This article is part of our Bernie on the Scene series.
I find this so ridiculous.
Grown men with a shiny toy worth at least a billion dollars and who are in in an exclusive fraternity that serves to stroke their huge egos and grown men playing a kid's game for millions of dollars are fighting about how to share an enormous amount of money that most people can only dream about. Spare me. Quit the whining.
In this financial tug of war between MLB owners and players, trust is nothing more than a five letter word. It went out the window between the two sides years ago.
In 1994, a terrible baseball strike ended the season before a World Series could be played. It was a scar on the game of baseball. Some fans never returned.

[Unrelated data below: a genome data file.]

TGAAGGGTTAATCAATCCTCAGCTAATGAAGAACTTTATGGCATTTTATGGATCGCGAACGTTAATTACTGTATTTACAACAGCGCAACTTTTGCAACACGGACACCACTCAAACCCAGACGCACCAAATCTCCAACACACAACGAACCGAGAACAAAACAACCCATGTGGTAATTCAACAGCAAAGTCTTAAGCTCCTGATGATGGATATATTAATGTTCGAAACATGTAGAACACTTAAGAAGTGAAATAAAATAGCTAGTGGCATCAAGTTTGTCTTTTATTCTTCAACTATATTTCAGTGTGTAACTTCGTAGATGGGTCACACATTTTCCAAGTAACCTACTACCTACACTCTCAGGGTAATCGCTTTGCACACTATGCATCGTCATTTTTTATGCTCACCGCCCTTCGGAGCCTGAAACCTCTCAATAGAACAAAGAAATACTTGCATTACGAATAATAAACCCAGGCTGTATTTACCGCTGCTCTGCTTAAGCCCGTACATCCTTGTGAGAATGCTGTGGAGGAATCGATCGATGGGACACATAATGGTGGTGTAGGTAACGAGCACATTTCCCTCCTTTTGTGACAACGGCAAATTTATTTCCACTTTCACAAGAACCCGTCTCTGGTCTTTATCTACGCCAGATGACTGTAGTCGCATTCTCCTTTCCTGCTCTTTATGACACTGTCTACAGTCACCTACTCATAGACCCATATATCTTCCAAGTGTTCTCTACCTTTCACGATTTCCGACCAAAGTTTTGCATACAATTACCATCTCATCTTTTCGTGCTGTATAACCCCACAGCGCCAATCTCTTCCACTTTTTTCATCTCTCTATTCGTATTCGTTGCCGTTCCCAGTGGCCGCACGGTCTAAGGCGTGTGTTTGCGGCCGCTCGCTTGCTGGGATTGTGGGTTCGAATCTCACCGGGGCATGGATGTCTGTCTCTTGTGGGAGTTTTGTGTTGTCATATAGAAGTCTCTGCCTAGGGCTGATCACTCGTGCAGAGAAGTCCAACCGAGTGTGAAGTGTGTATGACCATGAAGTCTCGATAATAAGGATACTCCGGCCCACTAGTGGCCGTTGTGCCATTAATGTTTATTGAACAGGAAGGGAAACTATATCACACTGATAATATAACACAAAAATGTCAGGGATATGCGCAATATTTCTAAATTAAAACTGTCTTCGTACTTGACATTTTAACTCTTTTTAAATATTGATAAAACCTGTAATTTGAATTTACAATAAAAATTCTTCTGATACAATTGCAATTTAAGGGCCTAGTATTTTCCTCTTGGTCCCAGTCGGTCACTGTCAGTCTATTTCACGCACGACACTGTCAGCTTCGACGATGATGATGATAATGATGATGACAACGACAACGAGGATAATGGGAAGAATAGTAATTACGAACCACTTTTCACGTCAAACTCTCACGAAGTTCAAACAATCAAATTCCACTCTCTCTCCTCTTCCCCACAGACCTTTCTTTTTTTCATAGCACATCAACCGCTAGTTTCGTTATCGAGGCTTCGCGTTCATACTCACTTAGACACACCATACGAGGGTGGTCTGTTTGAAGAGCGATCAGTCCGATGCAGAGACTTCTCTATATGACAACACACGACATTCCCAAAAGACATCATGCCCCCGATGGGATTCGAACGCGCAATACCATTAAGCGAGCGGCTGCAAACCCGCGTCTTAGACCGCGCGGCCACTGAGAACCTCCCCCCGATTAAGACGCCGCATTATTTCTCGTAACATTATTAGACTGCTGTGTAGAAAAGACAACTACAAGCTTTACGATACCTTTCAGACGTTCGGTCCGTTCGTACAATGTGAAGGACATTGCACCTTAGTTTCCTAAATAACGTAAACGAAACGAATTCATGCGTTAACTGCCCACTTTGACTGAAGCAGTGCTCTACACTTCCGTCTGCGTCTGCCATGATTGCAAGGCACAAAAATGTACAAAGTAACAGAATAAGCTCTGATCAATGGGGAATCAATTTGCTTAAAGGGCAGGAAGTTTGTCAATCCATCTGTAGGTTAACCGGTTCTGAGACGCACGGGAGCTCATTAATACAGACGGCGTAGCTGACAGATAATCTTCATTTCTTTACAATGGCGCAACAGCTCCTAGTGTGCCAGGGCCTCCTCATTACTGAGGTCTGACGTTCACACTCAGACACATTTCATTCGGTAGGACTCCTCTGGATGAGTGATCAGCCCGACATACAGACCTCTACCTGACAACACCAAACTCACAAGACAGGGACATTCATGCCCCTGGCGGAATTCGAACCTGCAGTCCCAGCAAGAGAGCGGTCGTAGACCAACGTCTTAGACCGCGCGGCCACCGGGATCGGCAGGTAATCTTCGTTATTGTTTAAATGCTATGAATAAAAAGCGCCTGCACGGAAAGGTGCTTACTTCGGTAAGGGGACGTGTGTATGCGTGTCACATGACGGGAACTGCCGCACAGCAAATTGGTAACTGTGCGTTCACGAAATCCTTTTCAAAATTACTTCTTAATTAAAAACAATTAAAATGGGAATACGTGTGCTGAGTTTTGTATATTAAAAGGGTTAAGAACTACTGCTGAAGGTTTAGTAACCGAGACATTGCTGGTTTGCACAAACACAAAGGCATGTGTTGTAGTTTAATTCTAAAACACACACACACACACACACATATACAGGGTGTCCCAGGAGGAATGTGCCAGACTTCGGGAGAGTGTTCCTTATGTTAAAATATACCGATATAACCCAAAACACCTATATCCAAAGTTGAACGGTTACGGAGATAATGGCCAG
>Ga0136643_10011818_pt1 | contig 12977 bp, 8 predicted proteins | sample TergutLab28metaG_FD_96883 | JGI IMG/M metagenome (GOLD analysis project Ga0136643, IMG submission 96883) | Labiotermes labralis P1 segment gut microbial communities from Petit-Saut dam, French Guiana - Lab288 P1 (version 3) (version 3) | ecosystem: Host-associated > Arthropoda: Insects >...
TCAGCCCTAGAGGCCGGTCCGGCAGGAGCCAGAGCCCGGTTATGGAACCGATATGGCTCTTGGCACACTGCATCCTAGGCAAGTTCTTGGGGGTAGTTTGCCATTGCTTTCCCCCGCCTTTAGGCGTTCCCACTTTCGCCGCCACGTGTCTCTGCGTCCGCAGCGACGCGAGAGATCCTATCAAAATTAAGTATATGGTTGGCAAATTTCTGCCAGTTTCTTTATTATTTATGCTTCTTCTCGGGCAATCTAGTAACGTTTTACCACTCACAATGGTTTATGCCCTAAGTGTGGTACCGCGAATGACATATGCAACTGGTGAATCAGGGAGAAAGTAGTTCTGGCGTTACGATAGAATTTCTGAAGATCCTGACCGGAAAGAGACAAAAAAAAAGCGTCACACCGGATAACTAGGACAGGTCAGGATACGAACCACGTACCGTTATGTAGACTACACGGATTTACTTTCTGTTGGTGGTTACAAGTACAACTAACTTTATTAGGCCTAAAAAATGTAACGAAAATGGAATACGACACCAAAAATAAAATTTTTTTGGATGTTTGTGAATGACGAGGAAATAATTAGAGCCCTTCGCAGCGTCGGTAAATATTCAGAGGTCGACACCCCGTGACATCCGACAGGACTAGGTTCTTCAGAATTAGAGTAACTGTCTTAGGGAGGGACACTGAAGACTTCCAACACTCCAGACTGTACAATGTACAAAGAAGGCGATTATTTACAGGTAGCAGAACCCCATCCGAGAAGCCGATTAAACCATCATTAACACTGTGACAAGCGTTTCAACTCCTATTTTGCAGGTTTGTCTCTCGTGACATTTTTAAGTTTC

Now, it seems those in positions of power in baseball are content to play a game of "who blinks first" in public view. Both sides have dug in their expensive heels.
The answer is simple. If 80 games are played, the owners should pay the players for 80 games.
No more. No less.
There is no way on earth owners can estimate or guesstimate how much money they will lose in playing to empty stadiums. There is no way to determine how much concession and parking money they will lose. So to all owners — stop it. Pay the players for the number of games played.
I don't think sharing the revenue will be accepted by the players.
If 75 games are